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Taliesin's texts in Magus

Updated: Jun 27

Following are Taliesin's texts, as translated by W. F. Skene (1869) and John Gwenogvryn Evans (1915) and adapted by the composer in Magus (2008).

I. The Battle of the Trees

I have been in a multitude of shapes,

Before I assumed a consistent form.

I have been a sword, narrow, variegated,

I will believe when it is apparent.

I have been a tear in the air,

I have been the dullest of stars.

I have been a word among letters,

I have been a book in the origin.

I have been a string in a harp,

Disguised for nine years in water in foam.

II. Song to the Wind

Guess who it is.

Created before the deluge.

A creature strong,

Without flesh, without bone,

Without veins, without blood,

Without head, and without feet.

The student of the stars

Knows their substance.

Marca mercedus

Ola olimus

Luna lafurus

Jubiter venerus

From the sun freely flowing

The moon fetches light.

Remembrance is not in vain,

No cross if not believed.

III. The Fold of the Bards

I am a harmonious one;

I am a clear singer.

I am steel;

I am a druid.

I am a serpent;

I am love.

IV. The Prediction of Kadwaladr

The knight of the swift bay horse

with the double face, creates turmoil:

With treachery afoot a blessing

his death and burial in Snowdonia.

When our warlord comes he will make,

In a mead in Prydein, a chief place.

His manifest life will invigorate morals,

and his confines will be for us an Eden.

There will come, thither,

a Saxon seeking hospitality.

Grief he will know;

from excess of presumption,

he will sin.

The yoking of a wife by a vassal

will renew old hatred.

He will know grief:

from presumption comes contempt;

he commits treason.

Did you see my friend

playing with my spouse?

I saw a slim corpse,

and crows full of activity.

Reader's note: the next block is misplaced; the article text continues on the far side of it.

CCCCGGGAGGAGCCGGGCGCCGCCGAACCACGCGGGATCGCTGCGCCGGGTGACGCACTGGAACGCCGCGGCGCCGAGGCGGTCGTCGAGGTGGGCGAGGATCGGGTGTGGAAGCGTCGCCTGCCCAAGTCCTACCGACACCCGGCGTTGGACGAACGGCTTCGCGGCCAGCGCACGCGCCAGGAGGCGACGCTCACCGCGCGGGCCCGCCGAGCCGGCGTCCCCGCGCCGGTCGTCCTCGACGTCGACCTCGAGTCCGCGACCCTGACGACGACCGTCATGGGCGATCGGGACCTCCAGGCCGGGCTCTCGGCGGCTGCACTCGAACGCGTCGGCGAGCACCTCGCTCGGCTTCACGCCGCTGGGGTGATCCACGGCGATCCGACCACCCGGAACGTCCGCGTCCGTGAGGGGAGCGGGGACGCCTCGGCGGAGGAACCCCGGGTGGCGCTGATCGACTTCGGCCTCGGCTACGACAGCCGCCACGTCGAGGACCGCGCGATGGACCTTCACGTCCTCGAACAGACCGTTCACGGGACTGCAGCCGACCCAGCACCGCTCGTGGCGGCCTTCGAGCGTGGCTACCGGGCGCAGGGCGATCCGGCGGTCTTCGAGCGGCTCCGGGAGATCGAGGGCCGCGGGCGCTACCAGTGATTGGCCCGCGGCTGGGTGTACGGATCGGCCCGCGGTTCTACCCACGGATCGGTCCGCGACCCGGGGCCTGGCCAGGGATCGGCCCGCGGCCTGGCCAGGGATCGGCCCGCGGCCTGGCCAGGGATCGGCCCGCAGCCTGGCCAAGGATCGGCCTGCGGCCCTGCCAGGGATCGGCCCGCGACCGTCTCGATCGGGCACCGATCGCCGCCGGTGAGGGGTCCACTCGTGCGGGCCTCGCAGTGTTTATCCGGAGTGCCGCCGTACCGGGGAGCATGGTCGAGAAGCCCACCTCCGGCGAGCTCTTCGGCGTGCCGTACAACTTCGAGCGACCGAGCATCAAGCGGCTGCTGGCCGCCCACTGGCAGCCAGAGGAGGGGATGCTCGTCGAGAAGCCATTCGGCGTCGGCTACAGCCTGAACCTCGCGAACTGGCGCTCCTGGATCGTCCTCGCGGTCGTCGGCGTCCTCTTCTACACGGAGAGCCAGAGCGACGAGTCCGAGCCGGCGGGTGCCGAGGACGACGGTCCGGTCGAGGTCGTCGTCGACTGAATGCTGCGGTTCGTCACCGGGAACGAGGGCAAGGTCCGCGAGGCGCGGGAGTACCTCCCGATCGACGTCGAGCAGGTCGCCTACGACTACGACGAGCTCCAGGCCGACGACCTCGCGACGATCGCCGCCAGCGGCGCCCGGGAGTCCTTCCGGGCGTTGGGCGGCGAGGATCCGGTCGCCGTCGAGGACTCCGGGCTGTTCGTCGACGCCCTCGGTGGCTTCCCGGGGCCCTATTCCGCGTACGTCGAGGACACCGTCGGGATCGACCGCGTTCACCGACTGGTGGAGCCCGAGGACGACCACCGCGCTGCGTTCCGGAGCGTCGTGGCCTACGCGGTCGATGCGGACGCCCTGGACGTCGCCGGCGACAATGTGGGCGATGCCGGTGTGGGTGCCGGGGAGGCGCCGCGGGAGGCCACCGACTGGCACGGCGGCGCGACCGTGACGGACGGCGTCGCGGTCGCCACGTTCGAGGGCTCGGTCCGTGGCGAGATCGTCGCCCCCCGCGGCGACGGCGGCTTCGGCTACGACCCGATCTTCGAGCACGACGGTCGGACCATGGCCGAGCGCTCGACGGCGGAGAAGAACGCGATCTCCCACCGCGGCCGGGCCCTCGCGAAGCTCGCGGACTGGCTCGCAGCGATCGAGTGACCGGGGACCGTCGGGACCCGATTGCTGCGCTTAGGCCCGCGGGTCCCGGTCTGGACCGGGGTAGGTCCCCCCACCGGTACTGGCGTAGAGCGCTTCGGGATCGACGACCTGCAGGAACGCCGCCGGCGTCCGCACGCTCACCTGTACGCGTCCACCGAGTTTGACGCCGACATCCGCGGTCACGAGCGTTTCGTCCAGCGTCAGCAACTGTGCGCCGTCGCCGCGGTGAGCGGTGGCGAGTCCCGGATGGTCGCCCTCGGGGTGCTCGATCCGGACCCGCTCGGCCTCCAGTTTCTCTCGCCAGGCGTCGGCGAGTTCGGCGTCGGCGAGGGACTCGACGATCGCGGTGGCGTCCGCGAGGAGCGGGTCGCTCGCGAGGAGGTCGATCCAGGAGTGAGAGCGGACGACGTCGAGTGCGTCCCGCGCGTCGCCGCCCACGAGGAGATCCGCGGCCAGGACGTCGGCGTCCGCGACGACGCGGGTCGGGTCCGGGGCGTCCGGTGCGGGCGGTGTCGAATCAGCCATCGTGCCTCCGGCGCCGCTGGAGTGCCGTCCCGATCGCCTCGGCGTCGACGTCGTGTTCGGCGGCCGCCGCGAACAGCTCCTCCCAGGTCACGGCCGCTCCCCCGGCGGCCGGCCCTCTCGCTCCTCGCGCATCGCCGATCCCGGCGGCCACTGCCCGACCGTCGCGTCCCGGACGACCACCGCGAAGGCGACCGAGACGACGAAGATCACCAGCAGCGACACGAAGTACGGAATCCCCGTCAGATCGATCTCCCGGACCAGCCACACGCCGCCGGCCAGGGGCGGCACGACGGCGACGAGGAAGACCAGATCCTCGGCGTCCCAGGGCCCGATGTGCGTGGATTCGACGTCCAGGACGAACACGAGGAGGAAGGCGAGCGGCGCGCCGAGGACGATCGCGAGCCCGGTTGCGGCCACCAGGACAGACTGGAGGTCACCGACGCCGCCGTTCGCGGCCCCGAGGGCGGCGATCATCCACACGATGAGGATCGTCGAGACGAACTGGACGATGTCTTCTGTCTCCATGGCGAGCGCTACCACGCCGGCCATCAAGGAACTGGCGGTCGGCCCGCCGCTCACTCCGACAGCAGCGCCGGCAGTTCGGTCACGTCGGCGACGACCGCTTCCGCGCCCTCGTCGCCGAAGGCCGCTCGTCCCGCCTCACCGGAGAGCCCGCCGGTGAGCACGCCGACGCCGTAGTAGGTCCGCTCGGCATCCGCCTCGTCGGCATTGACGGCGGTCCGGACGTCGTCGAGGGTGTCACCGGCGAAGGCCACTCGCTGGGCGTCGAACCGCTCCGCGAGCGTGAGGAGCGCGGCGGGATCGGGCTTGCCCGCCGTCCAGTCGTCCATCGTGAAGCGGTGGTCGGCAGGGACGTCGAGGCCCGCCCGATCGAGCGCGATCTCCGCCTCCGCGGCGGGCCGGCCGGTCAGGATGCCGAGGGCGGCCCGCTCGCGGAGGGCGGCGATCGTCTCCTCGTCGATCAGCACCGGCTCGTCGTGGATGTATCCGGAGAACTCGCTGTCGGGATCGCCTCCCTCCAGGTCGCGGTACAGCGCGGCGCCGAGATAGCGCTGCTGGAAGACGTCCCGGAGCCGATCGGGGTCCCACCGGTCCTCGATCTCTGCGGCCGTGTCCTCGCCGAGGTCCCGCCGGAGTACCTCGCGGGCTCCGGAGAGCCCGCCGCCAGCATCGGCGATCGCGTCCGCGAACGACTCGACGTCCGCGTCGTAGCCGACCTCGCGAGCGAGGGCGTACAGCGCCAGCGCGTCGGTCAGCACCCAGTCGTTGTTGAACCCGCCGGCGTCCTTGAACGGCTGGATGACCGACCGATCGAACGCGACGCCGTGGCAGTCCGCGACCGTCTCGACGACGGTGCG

But the catastrophe lacks

the prostrate form

of the swordstroke.

And beyond the banks of...

ac am lan.

V. Juvenile Ornaments of Taliesin

Knowest thou what thou art

When thou art sleeping

Whether a body or a soul,

Or a secrecy of perception?

Knowest thou where should be

The night waiting the passing of the day?

Death having a foundation

in ev’ry country is shared.

Death above our head,

Wide is its cov’ring

High above the canopy of heaven.

Man is oldest when he is born.

And is younger, younger continually.

VI. The Hostile Confederacy

In the deep, below the earth;

In the sky, above the earth.

There is one that knows

What sadness is, better than joy.

How many winds, how many streams,

How many streams, how many winds.

How many rivers in their courses,

How many rivers there are.

The earth, what its breadth;

Or what its thickness.

I know the noise of the blades,

Crimson on all sides, about the floor.

The breath when it is black,

When is best that has been.

A wife when she is lovely,

Milk when it is white,

When are red the hips,

Or a woman when restless,

When the night comes on.

What is the imagination of trees?

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